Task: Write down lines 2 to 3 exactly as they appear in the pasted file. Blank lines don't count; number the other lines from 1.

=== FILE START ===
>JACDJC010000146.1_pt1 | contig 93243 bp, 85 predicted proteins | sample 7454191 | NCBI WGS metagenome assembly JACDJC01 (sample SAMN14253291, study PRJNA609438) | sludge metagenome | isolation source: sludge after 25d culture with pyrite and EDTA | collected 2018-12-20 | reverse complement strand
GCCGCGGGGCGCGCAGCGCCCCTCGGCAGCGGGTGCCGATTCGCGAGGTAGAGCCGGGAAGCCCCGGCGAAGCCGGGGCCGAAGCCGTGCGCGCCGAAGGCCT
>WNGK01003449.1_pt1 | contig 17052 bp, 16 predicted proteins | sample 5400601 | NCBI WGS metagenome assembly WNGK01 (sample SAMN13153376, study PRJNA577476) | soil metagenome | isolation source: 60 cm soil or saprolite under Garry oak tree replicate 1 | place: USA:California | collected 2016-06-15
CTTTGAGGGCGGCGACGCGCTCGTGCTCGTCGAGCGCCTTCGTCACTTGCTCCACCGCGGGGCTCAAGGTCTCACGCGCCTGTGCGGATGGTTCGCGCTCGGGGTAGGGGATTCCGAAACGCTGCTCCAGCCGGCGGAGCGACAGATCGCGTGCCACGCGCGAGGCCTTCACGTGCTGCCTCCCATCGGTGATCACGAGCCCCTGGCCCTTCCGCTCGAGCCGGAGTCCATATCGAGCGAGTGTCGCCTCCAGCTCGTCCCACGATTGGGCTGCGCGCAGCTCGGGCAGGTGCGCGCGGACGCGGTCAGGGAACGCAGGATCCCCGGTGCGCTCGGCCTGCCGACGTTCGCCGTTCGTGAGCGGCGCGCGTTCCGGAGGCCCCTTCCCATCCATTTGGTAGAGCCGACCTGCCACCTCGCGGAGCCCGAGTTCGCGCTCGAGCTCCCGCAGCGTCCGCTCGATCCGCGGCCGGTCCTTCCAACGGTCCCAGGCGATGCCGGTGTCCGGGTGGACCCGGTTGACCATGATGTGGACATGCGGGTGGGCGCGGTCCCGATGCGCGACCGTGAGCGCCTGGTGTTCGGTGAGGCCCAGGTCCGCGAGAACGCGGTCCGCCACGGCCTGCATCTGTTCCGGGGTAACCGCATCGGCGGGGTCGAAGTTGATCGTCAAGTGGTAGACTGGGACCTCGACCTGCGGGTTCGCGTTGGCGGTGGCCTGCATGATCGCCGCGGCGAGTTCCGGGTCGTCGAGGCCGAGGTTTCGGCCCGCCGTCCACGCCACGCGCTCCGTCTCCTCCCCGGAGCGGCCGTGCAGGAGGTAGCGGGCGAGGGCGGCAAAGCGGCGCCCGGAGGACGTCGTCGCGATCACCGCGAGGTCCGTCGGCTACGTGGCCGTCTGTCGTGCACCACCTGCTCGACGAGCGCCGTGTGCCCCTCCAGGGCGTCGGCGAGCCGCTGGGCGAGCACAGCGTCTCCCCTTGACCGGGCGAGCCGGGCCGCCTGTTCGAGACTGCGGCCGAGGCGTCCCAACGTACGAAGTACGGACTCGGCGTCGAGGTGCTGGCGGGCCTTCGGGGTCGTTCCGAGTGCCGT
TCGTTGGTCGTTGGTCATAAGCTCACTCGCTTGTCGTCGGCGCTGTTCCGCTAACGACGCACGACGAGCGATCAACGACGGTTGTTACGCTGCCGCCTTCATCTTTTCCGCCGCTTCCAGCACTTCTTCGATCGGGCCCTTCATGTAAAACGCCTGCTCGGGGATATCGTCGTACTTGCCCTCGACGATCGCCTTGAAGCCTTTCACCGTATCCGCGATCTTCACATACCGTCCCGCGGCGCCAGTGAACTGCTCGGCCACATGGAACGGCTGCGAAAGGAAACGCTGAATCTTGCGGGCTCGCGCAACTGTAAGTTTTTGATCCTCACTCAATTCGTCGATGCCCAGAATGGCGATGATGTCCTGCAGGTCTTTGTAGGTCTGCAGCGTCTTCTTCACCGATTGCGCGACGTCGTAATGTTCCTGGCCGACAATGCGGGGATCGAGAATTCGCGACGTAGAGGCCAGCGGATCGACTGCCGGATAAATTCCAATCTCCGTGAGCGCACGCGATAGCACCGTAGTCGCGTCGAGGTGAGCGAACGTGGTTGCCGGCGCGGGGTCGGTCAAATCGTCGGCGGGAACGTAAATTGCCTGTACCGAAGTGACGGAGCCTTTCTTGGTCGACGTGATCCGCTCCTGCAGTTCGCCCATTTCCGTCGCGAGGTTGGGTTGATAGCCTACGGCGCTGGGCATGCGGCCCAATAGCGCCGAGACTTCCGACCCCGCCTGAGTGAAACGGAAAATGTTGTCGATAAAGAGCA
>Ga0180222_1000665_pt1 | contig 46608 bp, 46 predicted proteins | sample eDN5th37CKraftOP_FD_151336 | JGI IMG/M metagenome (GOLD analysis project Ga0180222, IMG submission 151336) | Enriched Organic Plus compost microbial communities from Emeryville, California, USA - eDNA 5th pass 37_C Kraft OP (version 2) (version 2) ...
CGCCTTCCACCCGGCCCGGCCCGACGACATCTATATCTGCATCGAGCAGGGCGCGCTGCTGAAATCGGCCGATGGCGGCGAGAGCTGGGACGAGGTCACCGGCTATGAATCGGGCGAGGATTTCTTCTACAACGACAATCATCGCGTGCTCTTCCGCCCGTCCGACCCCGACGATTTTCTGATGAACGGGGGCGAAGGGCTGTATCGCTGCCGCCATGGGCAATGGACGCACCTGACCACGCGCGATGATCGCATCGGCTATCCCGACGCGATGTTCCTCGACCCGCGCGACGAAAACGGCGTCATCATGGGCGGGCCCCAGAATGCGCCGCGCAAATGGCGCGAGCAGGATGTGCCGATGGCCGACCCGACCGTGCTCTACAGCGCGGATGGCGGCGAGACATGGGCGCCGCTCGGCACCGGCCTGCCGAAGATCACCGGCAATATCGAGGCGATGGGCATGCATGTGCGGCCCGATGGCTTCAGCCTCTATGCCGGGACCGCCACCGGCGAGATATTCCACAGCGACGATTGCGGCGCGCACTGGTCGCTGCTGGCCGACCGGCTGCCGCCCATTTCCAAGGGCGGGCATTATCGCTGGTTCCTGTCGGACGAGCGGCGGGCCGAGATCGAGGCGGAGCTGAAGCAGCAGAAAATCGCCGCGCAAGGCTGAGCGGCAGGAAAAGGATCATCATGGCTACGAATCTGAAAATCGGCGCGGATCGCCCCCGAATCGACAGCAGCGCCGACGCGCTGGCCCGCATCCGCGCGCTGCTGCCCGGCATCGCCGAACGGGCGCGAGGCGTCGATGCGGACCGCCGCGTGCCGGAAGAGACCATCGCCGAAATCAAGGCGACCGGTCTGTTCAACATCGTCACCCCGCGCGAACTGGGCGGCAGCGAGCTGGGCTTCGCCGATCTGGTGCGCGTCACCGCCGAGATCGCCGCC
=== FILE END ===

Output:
GCCGCGGGGCGCGCAGCGCCCCTCGGCAGCGGGTGCCGATTCGCGAGGTAGAGCCGGGAAGCCCCGGCGAAGCCGGGGCCGAAGCCGTGCGCGCCGAAGGCCT
>WNGK01003449.1_pt1 | contig 17052 bp, 16 predicted proteins | sample 5400601 | NCBI WGS metagenome assembly WNGK01 (sample SAMN13153376, study PRJNA577476) | soil metagenome | isolation source: 60 cm soil or saprolite under Garry oak tree replicate 1 | place: USA:California | collected 2016-06-15